History of Knox, Pennsylvania
History of Knox, Pennsylvania
(Formerly Edenburg Borough)
Story/Info submitted by Knox Mayor Frank Agnello
The history of Edenburg dates back to about 1840, at which time J.G. Mendenhall purchased from a man named Neff the premises now known as the Mendenhall farm. Later he purchased a part’ of the Attleberger farm, one mile west of the present site of Edenburg. He also owned another farm one mile east of his homestead. Possessing these three tracts of about 160 acres each, with his dwelling and barns located on the middle farm, he named the place Eden. The beauty of the place can be best understood by studying the peculiarity of its location. It lies immediately east of one of the high ridges that abound in this section, and nestles close under the hill which slopes toward Canoe Creek. The ridge curves around here, and thus protects the place from the strong winds that blow from the north and west. Here Mr. Mendenhall opened a place of entertainment and called it “Eden Inn.” Later Drake & Richardson opened a country store. After the store opened, a post-office was established. The name given it was Knox, by which it is still designated. At a still later date Coulter & Patrick kept a store, and they were followed by John M. Kurtz, who was followed by P.F. Kribbs. Mr. Kribbs opened an extensive general store in 1861. On the discovery of oil in the county in 1871, the excitement soon reached Edenburg, by which name the place had been known for a number of years. Soon after oil had been struck in the lower part of the county, a number of leases were secured by pioneer oil men, and operations here began. Among the pioneers we note the names of Prentis, Baliett, Hahn, Kribbs, Fertig, Plummer, Gray brothers, Brundred, Turner, Wetter, and others. The first well reached the sand in February, 1873. It was owned by Mr. Brundred, and was dry. It was located on the Oelschlager farm. In the following March Jacob Hahn and George Kribbs got a small producing well on the Kiser farm. In April Mr. Baliett finished a dry hole on the J.I. Best farm. In anticipation of oil being found, some buildings had been erected, but developments indicating dry territory, a sort of panic took possession of the newcomers, and many of them left. Some pulled down their buildings before going. Turner, Kelly, and others stuck to the field, and in June, 1873, were rewarded by striking oil in the St. Lawrence well, which proved a great producer. This strike was followed by others, and the fact soon became known that Edenburg was a paying territory, and the town at once began to grow. Building was begun in earnest. The structures, however, were of a temporary nature, and very little time was necessary in which to put up a house.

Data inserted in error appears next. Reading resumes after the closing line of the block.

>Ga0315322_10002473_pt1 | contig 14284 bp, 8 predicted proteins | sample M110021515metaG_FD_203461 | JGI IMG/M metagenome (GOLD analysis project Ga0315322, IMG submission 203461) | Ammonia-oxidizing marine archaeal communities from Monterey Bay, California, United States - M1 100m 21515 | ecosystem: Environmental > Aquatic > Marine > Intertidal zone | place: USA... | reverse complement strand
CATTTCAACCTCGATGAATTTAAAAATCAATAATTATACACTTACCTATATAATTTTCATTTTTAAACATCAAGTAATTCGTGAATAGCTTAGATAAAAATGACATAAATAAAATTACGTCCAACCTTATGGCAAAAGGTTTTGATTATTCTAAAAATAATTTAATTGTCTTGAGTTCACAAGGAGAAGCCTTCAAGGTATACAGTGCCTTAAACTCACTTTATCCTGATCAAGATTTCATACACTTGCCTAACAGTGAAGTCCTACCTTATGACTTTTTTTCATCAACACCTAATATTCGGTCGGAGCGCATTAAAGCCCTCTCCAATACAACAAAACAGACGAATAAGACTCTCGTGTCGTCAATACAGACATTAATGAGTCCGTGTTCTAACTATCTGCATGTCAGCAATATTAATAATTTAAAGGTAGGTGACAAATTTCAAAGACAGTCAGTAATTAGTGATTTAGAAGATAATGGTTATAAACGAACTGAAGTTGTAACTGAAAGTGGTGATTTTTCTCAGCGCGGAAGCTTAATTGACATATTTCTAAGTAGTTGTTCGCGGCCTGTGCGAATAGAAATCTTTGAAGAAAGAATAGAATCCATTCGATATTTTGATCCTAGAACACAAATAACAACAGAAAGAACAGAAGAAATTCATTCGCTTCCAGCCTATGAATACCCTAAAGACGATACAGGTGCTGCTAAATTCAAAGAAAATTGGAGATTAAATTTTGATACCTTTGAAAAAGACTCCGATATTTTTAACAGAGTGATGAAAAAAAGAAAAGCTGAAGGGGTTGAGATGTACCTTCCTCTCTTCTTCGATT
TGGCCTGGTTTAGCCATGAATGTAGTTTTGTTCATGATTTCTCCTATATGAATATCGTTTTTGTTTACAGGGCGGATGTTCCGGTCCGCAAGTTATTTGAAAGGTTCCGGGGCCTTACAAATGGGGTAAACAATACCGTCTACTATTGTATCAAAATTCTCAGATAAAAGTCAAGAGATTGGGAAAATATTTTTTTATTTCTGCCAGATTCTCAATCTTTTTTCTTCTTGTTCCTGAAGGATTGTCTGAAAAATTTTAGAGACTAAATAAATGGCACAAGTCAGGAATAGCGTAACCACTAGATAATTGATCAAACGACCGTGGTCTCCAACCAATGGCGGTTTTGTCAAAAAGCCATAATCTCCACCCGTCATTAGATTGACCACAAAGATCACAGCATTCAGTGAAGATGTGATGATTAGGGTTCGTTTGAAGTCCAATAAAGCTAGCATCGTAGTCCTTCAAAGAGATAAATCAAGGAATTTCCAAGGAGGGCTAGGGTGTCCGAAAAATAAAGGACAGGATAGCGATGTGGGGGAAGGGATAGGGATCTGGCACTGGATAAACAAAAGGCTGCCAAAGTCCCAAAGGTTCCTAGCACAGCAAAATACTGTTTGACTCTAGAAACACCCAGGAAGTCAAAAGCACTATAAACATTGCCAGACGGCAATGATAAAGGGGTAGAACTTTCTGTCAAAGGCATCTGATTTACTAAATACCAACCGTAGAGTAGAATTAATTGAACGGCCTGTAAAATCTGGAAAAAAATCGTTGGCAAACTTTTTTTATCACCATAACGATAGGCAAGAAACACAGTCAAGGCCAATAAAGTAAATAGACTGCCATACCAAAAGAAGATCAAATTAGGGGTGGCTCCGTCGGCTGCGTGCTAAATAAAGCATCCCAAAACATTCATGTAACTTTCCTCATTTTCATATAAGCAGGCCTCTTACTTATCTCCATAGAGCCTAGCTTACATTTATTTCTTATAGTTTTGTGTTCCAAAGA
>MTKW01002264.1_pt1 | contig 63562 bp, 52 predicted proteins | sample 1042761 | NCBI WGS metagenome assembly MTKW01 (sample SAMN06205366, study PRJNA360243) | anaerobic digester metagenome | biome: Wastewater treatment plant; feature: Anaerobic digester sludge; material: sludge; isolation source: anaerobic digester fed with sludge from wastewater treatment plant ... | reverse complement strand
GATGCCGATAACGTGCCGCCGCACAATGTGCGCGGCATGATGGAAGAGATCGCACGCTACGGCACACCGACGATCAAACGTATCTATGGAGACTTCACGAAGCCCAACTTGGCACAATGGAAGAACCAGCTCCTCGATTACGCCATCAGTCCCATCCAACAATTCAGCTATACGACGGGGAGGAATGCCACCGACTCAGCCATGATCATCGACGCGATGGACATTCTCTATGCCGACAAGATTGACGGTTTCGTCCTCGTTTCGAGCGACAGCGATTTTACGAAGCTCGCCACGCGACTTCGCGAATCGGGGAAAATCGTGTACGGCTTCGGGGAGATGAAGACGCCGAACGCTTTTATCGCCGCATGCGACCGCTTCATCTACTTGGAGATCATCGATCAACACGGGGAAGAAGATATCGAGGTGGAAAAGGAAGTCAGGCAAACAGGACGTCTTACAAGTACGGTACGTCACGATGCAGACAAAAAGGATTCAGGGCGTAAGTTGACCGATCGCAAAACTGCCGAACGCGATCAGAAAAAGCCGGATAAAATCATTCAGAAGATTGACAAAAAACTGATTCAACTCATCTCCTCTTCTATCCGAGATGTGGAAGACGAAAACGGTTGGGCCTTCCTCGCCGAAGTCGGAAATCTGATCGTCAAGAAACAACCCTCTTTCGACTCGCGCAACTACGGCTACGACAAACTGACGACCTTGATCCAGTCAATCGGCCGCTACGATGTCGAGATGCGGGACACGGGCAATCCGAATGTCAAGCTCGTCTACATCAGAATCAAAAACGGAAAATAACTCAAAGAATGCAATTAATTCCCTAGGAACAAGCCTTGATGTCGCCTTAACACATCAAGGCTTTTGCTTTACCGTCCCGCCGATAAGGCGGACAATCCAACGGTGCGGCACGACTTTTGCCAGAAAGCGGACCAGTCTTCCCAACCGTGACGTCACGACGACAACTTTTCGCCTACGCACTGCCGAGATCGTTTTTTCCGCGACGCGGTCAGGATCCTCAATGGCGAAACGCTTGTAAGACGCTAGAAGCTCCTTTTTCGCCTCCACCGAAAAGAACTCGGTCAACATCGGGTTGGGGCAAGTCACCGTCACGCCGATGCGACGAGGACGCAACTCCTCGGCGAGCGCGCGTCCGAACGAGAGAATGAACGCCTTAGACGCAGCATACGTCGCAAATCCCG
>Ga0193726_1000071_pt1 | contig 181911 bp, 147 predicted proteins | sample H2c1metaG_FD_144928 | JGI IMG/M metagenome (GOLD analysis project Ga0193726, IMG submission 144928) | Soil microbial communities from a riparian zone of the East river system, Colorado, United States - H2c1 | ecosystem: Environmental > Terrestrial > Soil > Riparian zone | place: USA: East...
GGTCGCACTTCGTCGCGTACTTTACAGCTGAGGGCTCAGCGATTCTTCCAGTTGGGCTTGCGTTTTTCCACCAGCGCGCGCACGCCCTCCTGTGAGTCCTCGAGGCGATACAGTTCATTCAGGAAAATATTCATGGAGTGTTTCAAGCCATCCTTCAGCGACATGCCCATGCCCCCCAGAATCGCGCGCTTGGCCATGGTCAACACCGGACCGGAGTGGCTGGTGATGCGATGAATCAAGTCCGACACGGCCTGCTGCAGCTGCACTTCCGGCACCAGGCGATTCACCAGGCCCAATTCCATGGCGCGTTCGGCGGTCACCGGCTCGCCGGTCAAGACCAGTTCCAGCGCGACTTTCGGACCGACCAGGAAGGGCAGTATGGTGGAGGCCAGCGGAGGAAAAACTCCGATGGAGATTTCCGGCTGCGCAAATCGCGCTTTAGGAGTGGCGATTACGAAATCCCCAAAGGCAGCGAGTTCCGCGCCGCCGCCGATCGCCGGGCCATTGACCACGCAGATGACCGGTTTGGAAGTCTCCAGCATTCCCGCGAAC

E.W. Northrop was the first physician, William Whitling the first to start a drug store, J.D. Wolf the first hardware store, and Harrington & Irving the first grocery. In 1874 T.J. Crawford secured the appointment of postmaster.
Formerly Mr. Mendenhall kept a park of deer, and on the advent of the oil excitement he still kept wild geese, but on the arrival of the wild catters the wild geese disappeared.
Hotels. – An abundance of oil being assured in this vicinity in 1874, hotels and saloons were established. The first hotel was erected by Page Maplestone. Robert Orr, of St. Petersburg, secured the Maplestone site by purchase, and refitted it for the accommodation of the public, naming it the “Edenburg House.” This hotel was twice swept away by fire, and the present house is the third erected on the spot.
The Bennett House, subsequently built on North Main street, afforded good accommodations, and was well patronized in its day. Among others we recall the Clarion House, Grand Central, Rialto, Moran, St. Cloud, United States, Ross, City, Apollo, and Petroleum Hotels.
Machine and Boiler Shop’s. – J. & F.H. Boles’s was the most important. Sheridan’s machine shop was among the first. P.V. Kinnear’s, on State street, and West Point, back in the field, together with the Novelty Iron Works of Smith Brothers, constitute the principal works in this line. Of these, only the Novelty Iron Works remain, and continue to manufacture and repair drilling tools and other oil well supplies on a large scale. Of boiler repair shops remaining at the present time, are Donovan’s, Lincoln’s, and Townley’s, or Boiler Jack’s.